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Exotic Asian Drinks in Ottawa

Just a brief, rather light sort of post for today… I usually feature actual foodstuffs rather than beverages but, on my last trip to Ottawa, I happened to come across a couple of drinks at a Vietnamese grocery store that are definitely not on the list of common liquid refreshments amongst the majority of Canadians. Coke and 7Up are ubiquitous, of course, but ‘Tamarind juice’ and ‘Grass Jelly Drink’ don’t seem to have made the popular rounds yet as far as I can tell…

The first of these interesting drinks was a product of Thailand called, somewhat simply, ‘Tamarind juice’ and, according to the ingredient list, this was largely what comprised the beverage, save for the addition of corn syrup. Having cooked with Tamarind preparations, I was rather expecting the drink to be a lot more tart than it was, especially as tamarind is often used as souring agent, but it was really quite sweetish. The best way I can describe the taste is that it was rather like a combination of flat cola, prune juice and weak lemonade. It wasn’t bad, even a little refreshing for a hot day, actually, but I don’t think I am ready to give up 7up in its favor just yet.

The second drink, I have to say, rather intrigued me, as I had never heard of grass jelly before. The beverage is a product of Taiwan but would appear to be popular in South-east Asia as well, given some of the script on the can. Before drinking, I had a look and saw that the ingredients, as listed on the back of the can, were as follows:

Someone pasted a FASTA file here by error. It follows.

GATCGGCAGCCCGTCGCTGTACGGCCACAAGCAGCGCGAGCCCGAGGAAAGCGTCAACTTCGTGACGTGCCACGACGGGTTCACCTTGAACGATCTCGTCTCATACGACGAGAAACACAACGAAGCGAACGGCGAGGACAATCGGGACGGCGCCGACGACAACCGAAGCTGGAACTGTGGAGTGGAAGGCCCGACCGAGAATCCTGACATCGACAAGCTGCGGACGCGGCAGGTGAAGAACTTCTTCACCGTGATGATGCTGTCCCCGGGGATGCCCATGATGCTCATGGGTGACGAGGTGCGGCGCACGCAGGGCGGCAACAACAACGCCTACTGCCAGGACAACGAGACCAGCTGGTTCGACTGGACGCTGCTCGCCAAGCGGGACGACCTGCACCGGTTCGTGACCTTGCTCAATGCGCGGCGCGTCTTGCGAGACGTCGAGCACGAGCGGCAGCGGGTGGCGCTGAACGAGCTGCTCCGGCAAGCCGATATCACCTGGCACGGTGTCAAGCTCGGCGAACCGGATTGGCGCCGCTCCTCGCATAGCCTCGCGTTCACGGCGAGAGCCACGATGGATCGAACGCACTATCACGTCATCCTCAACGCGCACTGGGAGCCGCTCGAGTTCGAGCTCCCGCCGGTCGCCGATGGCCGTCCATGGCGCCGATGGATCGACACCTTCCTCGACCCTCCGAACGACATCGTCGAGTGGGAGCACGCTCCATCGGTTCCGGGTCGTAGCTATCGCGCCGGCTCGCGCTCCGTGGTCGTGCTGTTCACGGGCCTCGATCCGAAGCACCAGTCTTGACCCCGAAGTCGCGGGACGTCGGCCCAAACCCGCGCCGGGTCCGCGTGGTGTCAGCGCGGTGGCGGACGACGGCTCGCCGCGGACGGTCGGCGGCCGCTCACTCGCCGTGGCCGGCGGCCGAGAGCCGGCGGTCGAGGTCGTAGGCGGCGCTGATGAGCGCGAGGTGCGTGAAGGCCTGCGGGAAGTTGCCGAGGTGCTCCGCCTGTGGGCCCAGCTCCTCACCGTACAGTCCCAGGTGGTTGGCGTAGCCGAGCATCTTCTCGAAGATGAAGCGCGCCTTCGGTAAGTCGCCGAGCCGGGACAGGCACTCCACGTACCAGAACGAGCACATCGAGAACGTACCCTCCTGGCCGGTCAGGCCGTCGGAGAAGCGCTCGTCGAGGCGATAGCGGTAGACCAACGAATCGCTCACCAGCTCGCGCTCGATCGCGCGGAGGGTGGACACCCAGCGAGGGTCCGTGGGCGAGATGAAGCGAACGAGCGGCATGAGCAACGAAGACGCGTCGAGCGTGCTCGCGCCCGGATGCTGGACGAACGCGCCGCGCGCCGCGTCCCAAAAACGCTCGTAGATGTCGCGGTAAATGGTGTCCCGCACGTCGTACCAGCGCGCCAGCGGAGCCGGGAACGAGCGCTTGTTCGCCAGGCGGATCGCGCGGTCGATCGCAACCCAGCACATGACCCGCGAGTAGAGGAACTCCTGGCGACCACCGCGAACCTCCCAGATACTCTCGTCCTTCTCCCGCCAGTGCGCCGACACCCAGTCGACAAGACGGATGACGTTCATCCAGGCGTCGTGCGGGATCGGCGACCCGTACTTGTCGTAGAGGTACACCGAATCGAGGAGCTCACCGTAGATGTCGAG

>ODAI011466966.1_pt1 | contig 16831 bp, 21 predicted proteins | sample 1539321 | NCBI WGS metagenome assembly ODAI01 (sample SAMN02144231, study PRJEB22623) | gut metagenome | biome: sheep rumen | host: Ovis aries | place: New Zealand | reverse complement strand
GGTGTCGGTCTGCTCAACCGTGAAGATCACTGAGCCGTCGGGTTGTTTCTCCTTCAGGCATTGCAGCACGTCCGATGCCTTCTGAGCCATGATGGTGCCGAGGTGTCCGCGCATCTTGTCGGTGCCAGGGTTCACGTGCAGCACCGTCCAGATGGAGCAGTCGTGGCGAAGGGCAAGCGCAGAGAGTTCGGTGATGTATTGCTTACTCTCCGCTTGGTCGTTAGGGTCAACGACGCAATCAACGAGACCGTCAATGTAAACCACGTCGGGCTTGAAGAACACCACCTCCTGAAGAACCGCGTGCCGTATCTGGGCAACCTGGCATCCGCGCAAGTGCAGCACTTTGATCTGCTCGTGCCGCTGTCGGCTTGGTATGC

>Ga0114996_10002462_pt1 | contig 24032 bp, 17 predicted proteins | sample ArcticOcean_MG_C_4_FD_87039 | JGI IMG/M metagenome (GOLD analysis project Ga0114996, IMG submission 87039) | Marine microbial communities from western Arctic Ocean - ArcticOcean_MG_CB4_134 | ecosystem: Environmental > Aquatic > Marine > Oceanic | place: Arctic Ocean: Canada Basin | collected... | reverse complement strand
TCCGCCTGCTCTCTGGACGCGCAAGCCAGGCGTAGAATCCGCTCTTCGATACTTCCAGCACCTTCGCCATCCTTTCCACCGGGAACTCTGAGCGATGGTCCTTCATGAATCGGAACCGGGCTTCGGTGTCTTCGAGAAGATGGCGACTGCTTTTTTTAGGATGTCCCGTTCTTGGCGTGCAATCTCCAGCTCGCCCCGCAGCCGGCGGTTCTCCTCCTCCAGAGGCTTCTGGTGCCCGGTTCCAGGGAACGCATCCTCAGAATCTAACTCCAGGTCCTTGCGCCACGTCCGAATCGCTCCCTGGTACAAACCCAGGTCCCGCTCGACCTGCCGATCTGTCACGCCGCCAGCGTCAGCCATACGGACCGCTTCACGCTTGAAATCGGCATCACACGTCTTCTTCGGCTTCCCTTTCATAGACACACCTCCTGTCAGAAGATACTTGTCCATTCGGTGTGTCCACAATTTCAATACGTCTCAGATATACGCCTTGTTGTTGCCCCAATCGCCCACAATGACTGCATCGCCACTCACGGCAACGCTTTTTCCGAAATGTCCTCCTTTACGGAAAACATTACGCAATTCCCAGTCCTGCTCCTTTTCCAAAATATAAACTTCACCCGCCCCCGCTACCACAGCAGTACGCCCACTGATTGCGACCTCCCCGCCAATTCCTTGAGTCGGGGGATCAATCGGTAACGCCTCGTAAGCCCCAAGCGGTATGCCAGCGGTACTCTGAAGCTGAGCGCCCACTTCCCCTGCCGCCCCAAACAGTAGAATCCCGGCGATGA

• Water;
  • Grass Jelly (mesona procumbens);
  • Cane Sugar;
  • Corn Starch;
  • Honey; and,
  • Banana Flavor.

According to Wikipedia, Grass jelly, which it actually refers to as mesona chinensis, is made by boiling the leaves of a plant in the mint family and then using starch to form a black translucent jelly.  This is then cut into cubes and the taste, according to the article is supposed to be a ‘light iodine lavender’ flavor. Although I drank straight from the can, I did tip a little out and there are indeed little cubes of jelly in the fluid. They were indeed black in color, but I can’t honestly say that I experienced any hint of lavender, or of iodine, for that matter.

The taste, I should say, was a very mild tropical fruit flavor with banana dominating, and the sweet component was very much more the warm sweetness of honey rather than plain sugar. I liked the taste but I can’t say that the jelly cubes really enhanced it at all. I am not fond of having pulp in my orange juice and so trying to drink the ‘bits’ in this beverage really didn’t do it for me at all… an interesting experience, I suppose, but not one I care to repeat.

Anyway… I’m glad I tried these new taste experiences, but I have to say, on the whole, I much preferred the selection of single malt Scotches I got to sample that same week…


I am a lawyer by profession and my practice is Criminal... I mean, I specialize in Criminal law. My work involves travelling on Court circuits to remote Arctic communities. In between my travels I write a Food blog at

6 thoughts on “Exotic Asian Drinks in Ottawa

  1. Sour prunes is a great comparison for tamarind. And it also gives you the same results (if you know what I mean). I grew up with grass jelly and I always accepted that it was tasteless. The syrup it floats in makes it edible and we eat it because it is healthy and has a fun texture.

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